Meanwhile, the article in Harper's had started winds of controversy among geologists, archaeologists and others who could not possibly have read Velikovsky's yet unpublished Worlds in Collision. Significantly, one instrument of inquisition was Science News Letter, which reported its president, Harlow Shapley, as saying on behalf of his fellow astronomers that Velikovsky's theory was "rubbish and nonsense." For at least one of these he could surely speak. This was a Mrs. Cecilia Payne-Gaposchkin, a member of his staff who, although the book had not yet been published and she could not have read it, composed an attack on Velikovsky. This was first very widely distributed in mimeograph and then published in the now defunct Reporter. I am told that Shapley sent out a number of these mimeographs in person, including one to the editor of the New York Post, Ted Thackrey.
Mrs. Gaposchkin gagged especially at the suggestion that "the sun stood still" might be a report of an actual occurrence. Her argument that this was impossible was Shapleyism garnished with some Gaposchkinism's, astronomical, geological and other. It is this lady-astronomer's broadside which President Shapley's Science News Letter reprinted and praised as a "detailed scientific answer to Dr. Velikovsky's theory," still some time before his book was available in print. After it was on sale, Mrs. Gaposchkin, taken to task by Larrabee, wrote the Reporter that now she had read it, but hadn't changed her mind.
Meanwhile, editor Thackrey had left the New York Post for the New York Compass. He and Shapley seem to have been political kinsmen, close enough to call each other by their given names. Thackrey had republished the Harper's article in the Compass, whereupon Shapley wrote him privately on February 20, 1950, enclosing the prepublication mimeograph of the Gaposchkin confection from the Reporter. He suggested that the Compass might like to republish "this comment from an American astronomer of the highest standing." Velikovsky, he added, had asked him to endorse his work so that he could get it published, and Shapley had pointed out how wrong Velikovsky was, since if he were right, "All that Isaac Newton ever did was wrong."
To this editor Thackrey replied March 7, 1950. He wrote that Shapley's letter had so shocked him that he had to cool off before answering it as frankly as a worthwhile friendship requires. He took sharp exception to Shapley's "wholly unwarranted and unfounded" characterization of Dr. Velikovsky and reminded his friend how he, Thackrey, had defended Shapley when his political views had led to "nearly as unwarranted an assault" upon his own integrity.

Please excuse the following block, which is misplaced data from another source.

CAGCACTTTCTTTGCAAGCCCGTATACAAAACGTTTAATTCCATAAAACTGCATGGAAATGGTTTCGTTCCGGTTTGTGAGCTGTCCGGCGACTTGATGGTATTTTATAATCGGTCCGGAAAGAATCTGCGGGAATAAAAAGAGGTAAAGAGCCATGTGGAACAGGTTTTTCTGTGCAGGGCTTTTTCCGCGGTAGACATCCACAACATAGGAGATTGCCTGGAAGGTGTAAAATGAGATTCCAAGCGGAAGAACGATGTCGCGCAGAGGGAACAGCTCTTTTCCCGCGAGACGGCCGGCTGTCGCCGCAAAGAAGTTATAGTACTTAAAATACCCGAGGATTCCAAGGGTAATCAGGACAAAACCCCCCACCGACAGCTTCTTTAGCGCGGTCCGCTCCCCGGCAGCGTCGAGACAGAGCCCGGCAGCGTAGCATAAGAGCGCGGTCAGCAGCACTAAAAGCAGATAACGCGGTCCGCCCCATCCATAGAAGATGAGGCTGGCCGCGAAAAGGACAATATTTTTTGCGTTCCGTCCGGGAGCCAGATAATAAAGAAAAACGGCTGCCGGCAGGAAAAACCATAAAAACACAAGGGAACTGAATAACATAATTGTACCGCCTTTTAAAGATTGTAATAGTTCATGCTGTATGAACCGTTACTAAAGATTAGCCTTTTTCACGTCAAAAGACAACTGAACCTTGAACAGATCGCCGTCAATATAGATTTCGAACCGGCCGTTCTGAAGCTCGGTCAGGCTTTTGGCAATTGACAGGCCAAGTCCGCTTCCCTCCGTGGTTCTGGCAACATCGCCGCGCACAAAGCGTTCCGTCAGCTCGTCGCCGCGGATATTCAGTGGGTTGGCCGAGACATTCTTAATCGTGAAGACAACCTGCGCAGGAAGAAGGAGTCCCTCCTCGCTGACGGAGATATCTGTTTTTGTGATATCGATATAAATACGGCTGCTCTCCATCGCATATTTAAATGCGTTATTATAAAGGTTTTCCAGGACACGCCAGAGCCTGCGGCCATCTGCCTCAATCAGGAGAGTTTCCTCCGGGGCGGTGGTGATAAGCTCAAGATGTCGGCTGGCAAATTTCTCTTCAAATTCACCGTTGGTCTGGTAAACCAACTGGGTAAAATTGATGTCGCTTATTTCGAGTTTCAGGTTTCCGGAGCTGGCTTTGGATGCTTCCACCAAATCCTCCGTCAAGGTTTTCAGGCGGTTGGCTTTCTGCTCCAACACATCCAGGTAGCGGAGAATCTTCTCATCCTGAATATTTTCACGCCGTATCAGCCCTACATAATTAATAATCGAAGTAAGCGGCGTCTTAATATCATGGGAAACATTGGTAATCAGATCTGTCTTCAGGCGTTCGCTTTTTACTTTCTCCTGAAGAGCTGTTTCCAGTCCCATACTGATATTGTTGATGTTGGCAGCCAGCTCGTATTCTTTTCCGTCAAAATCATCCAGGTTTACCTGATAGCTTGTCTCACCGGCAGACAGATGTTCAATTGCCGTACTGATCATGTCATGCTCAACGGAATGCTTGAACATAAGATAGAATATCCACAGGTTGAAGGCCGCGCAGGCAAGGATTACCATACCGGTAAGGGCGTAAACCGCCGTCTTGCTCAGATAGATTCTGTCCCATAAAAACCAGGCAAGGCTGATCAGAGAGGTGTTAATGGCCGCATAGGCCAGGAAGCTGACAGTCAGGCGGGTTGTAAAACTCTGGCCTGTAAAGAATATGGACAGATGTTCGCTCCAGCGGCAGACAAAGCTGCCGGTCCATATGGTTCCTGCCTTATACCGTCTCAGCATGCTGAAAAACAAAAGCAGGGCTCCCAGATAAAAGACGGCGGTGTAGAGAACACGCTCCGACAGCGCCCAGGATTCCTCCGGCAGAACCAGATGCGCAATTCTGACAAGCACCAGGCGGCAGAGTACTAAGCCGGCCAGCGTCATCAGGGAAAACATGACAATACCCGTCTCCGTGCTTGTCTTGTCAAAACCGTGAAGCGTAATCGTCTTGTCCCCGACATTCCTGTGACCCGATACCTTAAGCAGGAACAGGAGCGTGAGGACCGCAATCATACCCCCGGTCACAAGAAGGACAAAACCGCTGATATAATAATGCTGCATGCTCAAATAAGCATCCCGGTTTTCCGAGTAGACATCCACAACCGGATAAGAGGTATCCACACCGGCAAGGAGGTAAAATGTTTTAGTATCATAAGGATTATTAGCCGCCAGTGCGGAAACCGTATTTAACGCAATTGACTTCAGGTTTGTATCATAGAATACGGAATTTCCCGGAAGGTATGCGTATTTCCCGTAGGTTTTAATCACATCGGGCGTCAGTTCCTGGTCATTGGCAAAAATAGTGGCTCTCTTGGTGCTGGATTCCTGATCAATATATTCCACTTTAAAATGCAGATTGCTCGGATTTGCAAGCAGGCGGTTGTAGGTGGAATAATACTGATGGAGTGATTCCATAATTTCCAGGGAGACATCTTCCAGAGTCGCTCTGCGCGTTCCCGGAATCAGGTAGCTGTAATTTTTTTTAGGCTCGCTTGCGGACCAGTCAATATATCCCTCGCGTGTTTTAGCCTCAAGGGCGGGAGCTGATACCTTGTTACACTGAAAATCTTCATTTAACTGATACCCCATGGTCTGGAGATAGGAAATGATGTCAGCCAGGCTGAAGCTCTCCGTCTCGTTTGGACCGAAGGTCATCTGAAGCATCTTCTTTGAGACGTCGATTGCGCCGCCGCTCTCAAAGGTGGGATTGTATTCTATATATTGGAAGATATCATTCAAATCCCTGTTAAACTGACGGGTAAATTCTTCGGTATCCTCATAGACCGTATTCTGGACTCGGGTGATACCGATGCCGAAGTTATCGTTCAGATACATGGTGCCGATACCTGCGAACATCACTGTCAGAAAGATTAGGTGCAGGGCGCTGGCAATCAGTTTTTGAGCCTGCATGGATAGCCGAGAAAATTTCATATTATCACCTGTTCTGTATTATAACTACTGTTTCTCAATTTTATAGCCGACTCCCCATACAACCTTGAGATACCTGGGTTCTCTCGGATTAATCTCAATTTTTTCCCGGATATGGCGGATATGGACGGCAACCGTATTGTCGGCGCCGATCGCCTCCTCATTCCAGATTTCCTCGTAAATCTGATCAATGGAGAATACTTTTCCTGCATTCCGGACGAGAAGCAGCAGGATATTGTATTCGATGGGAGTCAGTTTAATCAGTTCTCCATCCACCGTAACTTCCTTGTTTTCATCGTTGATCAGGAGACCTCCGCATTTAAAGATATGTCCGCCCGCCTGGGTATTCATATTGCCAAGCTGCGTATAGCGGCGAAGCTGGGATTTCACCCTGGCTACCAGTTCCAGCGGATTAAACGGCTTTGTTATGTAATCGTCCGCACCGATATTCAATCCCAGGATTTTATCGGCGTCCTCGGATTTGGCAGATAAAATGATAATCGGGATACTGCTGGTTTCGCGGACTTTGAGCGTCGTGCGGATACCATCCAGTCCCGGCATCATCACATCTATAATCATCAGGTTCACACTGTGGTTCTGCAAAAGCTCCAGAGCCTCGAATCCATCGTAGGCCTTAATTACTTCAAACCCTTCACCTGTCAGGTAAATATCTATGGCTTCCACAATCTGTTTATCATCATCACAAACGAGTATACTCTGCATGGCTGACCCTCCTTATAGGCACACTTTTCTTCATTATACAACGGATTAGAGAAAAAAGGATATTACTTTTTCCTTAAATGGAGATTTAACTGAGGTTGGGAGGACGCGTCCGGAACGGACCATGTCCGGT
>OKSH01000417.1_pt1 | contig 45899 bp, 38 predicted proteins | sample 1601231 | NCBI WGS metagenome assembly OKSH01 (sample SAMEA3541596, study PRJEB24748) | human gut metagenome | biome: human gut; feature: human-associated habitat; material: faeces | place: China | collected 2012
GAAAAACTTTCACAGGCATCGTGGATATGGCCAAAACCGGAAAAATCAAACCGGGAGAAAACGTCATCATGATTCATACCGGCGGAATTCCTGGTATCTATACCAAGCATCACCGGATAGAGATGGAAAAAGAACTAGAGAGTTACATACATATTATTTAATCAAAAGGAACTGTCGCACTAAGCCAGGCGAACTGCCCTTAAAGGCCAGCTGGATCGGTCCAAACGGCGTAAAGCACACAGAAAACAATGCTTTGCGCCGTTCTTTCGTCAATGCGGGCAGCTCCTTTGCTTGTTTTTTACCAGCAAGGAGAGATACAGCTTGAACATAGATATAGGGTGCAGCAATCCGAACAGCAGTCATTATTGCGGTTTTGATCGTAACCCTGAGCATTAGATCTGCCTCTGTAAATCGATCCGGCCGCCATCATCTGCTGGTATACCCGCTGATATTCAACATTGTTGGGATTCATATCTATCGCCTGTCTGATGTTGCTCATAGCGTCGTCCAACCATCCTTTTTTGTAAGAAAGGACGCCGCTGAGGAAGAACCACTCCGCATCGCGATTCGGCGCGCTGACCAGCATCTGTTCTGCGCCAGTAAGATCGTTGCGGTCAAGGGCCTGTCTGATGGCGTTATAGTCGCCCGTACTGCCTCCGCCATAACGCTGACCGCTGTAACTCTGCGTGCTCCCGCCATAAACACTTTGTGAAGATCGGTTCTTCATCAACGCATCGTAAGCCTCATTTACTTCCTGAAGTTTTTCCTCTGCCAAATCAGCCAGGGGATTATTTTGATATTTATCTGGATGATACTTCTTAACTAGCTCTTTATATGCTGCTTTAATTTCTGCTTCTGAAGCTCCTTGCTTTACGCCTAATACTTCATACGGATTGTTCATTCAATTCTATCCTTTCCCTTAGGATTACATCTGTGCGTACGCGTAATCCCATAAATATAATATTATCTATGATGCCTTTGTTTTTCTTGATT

Thackrey himself had come to know Velikovsky as "a man of unusual integrity and scholarship, whose painstaking approach to scientific theory is at least a match for your own." Shapley, Thackrey wrote, was engaged "in a totally unscientific and viciously emotional attack" on Velikovsky and his work, pressing Macmillan not to publish it without ever once having taken the trouble to examine it or even glance at the research with which it had been accomplished. Shapley, Thackrey charged, was campaigning to destroy a man whom he did not know and to damn a theory he obviously knew nothing about. His course of action was "both morally and criminally libelous." As for the article Shapley had had Mrs. Gaposchkin prepare, it was an attack on a book the latter had not read, attributing to Velikovsky statements he had never made in order to quarrel with them as if he had made them.
To this, on March 8, 1950, Shapley made a "confidential" reply. He was, he wrote, keeping silent on Velikovsky. He had written hotly only to Thackrey, but all kinds of authorities were agreeing with his views. He did concede that no protest against the publication of Velikovsky's book should be made to Macmillan by the Council of the American Astronomical Society because "such action would give greater publicity to Velikovsky's contributions." But for Macmillan to publish the book would be to "throw doubt" on how they evaluate "other manuscripts on which we want to depend." In a postscript he recalled his letters to me back in 1946, and asked if Velikovsky had reached Adams at the Mt. Wilson Observatory or Wildt at Yale. It seems a curious tangency that might intrigue a psychoanalyst.
Thackrey's response to this was dated April 10. He again charged that Shapley was working to prevent Macmillan from publishing Velikovsky; that he had written the publisher two letters "so sizzling that your letter to me might seem tepid by comparison." But he, Thackrey, had read the book while Shapley and Gaposchkin had written about it without reading it.
To this Shapley responded on June 6. In the interval, Macmillan had broken with Velikovsky, even though Worlds in Collision, published April 3, had become the number one bestseller on the national charts. Shapley's letter to Thackrey took note of this success in sales, for which he consoled himself with the remark that he had not yet met a scientist of any sort who took Worlds in Collision seriously, while many are "unrestrained in their condemnation of the one reputable publisher."